Category Archives: Fall of man, series of posts

The Fall of Man and the Foundations of Science

The subject line for this entry is the title of a book by Peter Harrison (Cambridge: Cambridge University Press, 2007).  In this book and in two earlier books, The Bible, Protestantism, and the Rise of Natural Science (1998) and ‘Religion’ … Continue reading

Posted in Debus, Allen G., Dostoevsky, Fyodor, Fall of man, Fall of man, series of posts, Helmont, Jan Baptista van, Pagel, Walter, Russian literature, Russian religious philosophy, Science, History of, Shestov, Lev, Webster, John | 1 Comment

Dostoevsky, on the Fall: a literary interpretation

Robin Feuer Miller is Edytha Macy Gross Professor of Humanities at Brandeis University and teaches Russian and European literature of the nineteenth century.  She is a second-generation scholar of Russian literature who specializes in Dostoevsky (her mother, Kathryn B. Feuer, … Continue reading

Posted in Dostoevsky, Fyodor, Fall of man, Fall of man, series of posts, Miller, Robin Feuer, Russian literature, Russian religious philosophy, Shestov, Lev, Writing (uncategorized) | Leave a comment

Dostoevsky, on the Fall: the story ends; Shestov’s interpretation of it

The point in the text where we left off in the last entry isn’t the end of Dostoevsky’s story.  In the morning, the ridiculous man awakes from his “dream” a changed man.  The sight of the revolver he had wanted … Continue reading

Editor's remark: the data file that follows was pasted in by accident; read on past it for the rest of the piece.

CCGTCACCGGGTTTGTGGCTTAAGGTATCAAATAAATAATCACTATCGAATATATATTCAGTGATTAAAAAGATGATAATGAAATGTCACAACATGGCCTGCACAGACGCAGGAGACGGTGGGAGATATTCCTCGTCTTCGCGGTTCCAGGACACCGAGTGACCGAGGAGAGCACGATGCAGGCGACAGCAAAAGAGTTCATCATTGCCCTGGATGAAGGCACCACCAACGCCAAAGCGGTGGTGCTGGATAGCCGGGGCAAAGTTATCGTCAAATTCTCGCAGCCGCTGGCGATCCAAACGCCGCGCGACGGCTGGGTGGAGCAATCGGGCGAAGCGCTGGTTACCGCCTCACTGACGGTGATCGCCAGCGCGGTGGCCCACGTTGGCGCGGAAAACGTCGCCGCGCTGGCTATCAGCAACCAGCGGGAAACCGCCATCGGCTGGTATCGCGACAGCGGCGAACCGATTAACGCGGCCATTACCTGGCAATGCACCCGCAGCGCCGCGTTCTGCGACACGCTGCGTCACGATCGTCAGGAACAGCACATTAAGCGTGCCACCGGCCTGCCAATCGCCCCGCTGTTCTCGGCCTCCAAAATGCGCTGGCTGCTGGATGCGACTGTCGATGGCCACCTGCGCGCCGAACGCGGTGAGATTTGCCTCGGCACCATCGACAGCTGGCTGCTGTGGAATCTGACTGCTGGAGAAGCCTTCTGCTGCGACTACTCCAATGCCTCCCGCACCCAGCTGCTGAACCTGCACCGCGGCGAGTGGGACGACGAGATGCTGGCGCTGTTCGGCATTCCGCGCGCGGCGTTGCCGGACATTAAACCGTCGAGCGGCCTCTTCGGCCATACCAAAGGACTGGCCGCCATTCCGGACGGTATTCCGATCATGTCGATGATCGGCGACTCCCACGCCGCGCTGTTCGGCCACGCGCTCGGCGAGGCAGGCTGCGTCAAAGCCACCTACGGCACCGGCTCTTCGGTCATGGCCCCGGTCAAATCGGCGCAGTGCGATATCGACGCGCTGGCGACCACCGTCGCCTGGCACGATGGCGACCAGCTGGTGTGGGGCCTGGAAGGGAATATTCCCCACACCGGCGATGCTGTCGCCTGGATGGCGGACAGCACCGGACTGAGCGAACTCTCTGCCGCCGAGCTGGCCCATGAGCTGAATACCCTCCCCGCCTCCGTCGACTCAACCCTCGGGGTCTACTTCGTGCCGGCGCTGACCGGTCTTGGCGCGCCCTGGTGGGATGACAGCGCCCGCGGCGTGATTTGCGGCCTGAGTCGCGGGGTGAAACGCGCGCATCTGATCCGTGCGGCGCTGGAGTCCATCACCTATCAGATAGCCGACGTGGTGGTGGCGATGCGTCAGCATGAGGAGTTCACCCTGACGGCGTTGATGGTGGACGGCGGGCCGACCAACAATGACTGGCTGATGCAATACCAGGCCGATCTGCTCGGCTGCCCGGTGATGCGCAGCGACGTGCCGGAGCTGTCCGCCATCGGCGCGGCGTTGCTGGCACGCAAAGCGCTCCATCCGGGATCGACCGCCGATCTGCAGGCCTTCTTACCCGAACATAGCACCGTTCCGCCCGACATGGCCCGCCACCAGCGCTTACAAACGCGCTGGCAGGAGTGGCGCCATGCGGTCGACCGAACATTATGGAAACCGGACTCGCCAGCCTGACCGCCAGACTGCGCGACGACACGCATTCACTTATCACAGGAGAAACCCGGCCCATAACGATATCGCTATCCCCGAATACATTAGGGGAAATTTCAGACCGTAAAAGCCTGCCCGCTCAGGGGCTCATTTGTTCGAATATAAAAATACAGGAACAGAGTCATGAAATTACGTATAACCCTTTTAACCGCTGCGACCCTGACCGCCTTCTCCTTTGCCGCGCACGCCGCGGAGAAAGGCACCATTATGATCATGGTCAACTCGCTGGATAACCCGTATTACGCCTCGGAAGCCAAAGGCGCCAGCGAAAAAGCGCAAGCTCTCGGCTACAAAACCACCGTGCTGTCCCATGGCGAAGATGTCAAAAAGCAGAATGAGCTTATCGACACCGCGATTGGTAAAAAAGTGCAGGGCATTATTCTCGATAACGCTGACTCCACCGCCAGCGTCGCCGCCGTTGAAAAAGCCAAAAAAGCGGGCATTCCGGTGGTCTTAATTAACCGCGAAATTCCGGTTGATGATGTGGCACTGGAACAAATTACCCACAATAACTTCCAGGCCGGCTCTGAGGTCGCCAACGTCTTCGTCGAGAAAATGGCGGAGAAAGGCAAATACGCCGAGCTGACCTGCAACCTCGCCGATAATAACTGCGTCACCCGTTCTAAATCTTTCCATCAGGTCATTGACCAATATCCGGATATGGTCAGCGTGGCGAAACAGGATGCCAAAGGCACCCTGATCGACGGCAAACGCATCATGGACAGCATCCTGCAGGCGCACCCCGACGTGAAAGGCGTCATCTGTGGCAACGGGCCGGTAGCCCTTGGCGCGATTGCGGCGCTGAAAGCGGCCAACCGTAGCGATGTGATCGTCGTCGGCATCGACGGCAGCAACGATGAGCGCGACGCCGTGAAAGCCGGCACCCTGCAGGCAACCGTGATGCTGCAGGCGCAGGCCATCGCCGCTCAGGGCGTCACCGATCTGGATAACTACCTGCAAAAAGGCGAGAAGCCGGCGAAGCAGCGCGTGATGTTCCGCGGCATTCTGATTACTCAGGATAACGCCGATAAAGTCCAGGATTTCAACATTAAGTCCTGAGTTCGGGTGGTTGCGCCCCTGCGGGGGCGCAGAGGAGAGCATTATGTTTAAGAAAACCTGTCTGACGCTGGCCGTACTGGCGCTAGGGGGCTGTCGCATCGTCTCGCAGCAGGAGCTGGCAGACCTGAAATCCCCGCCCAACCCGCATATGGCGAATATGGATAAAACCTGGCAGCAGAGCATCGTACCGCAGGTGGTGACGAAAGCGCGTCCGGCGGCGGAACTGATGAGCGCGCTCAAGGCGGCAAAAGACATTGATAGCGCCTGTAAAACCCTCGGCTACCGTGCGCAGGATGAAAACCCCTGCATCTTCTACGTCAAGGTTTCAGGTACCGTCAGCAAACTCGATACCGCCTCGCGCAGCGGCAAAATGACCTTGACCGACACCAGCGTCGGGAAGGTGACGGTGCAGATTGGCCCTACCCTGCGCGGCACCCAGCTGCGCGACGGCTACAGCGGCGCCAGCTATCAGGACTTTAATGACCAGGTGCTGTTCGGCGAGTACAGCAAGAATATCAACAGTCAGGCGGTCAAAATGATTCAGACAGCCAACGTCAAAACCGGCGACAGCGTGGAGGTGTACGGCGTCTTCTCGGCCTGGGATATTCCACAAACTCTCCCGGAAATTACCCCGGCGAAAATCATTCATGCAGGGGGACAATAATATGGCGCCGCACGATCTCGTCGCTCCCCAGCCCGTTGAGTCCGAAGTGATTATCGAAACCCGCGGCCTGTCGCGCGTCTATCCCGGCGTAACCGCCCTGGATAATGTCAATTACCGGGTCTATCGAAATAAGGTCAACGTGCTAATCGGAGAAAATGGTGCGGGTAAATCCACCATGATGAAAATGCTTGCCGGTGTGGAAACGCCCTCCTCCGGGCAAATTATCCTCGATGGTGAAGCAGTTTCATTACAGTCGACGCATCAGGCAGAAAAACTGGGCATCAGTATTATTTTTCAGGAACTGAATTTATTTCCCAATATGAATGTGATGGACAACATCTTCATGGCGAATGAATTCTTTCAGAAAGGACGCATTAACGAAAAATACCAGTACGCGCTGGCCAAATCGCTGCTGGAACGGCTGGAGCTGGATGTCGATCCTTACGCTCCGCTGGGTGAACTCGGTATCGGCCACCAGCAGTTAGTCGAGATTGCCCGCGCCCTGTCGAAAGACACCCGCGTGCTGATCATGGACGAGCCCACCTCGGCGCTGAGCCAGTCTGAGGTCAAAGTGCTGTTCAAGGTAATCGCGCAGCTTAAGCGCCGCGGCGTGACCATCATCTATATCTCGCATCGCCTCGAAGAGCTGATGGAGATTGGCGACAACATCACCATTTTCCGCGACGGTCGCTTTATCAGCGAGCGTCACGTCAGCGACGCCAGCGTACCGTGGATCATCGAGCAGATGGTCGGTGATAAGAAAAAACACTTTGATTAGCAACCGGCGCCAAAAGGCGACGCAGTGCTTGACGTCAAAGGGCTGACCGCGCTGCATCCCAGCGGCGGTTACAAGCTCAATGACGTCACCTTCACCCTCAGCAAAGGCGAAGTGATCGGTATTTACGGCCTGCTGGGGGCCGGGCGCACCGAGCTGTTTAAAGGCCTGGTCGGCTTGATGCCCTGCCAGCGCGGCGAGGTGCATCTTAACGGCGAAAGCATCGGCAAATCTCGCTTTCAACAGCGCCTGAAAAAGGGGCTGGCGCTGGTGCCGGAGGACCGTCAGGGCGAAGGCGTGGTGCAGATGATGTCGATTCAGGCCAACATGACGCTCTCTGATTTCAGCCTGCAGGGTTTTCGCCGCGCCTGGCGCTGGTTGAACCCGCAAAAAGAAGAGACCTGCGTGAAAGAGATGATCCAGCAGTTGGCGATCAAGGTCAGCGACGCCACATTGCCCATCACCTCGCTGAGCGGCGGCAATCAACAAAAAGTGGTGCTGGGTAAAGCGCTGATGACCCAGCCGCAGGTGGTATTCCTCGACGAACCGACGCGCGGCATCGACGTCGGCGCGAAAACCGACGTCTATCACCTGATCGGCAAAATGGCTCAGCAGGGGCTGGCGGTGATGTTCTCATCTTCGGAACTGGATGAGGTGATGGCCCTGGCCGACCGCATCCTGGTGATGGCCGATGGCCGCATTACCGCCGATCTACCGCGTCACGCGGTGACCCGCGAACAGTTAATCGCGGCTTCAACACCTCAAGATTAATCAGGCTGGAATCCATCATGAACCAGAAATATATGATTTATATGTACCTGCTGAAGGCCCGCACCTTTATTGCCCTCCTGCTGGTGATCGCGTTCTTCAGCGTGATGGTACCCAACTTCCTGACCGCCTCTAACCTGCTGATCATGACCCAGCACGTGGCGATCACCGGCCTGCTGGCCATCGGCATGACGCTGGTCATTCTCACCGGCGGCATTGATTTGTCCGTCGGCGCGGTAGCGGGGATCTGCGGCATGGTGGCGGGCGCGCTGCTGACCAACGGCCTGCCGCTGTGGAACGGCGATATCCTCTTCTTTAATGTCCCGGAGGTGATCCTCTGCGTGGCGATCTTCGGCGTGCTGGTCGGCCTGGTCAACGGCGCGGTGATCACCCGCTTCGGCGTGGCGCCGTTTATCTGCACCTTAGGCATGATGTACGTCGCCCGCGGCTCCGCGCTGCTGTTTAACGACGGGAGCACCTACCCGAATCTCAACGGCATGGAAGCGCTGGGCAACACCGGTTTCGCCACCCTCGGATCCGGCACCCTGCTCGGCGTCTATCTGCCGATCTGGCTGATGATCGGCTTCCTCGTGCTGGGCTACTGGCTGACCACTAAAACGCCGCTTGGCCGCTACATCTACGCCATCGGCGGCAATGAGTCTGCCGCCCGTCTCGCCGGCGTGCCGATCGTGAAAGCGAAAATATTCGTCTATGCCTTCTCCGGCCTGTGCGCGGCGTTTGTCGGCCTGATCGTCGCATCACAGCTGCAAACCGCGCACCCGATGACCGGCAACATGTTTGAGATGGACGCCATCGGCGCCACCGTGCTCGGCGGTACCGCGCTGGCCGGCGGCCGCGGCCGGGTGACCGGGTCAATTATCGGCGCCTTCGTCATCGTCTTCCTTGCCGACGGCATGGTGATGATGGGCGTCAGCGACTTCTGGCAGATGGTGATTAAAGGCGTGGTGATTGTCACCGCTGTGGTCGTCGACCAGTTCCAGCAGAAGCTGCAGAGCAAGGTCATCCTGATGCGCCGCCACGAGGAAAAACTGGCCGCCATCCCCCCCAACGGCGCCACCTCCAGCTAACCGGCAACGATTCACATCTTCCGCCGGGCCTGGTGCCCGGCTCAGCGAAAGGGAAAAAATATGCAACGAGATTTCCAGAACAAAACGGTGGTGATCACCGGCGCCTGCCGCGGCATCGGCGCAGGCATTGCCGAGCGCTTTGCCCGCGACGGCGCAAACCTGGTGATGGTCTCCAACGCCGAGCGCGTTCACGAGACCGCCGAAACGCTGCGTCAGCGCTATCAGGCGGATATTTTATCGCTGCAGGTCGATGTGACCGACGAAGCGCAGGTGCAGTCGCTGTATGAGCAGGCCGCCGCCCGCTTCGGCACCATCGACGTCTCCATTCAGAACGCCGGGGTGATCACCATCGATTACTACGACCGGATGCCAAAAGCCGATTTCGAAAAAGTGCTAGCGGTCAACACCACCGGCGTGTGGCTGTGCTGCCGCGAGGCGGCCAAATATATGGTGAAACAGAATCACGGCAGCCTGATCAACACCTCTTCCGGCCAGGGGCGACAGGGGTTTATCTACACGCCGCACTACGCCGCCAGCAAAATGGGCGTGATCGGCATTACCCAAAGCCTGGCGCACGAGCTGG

Posted in Dostoevsky, Fyodor, Fall of man, Fall of man, series of posts, Russian literature, Russian religious philosophy, Shestov, Lev, Solovyov, Vladimir | Leave a comment

Dostoevsky, on the Fall: “I . . . corrupted them all!”

[From Fyodor Dostoevsky’s “The Dream of a Ridiculous Man,” The Eternal Husband and Other Stories (New York: Bantam Books, 1997), translated by Richard Pevear and Larissa Volokhonsky, continuing on p. 295, with section V . . .] V Yes, yes, … Continue reading

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Dostoevsky, on the Fall: “The people of that happy earth”

[From Fyodor Dostoevsky’s “The Dream of a Ridiculous Man,” The Eternal Husband and Other Stories (New York: Bantam Books, 1997), translated by Richard Pevear and Larissa Volokhonsky, starting on p. 289, near the end of section III . . .] … Continue reading

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Dostoevsky, on the Fall

A titan of world literature, Fyodor Dostoevsky (1821-1881) needs no introduction.  Compared to every other Russian I’ve discussed here, he is a household name.  Nikolai Berdyaev once gushed: So great is the worth of Dostoevsky that to have produced him … Continue reading

Posted in Dostoevsky, Fyodor, Fall of man, Fall of man, series of posts, Russian literature, Russian religious philosophy, Shestov, Lev, Tolstoy, Leo | Leave a comment

Maximus the Confessor, on the trees of Paradise

If his interpretation of the trees of Paradise was central for Shestov, to the point that it informed practically all of his writing, curiously, the same was not the case for the Church Fathers.  So says Lars Thunberg in his … Continue reading

Posted in Fall of man, Fall of man, series of posts, Maximus the Confessor, Russian religious philosophy, Shestov, Lev | 1 Comment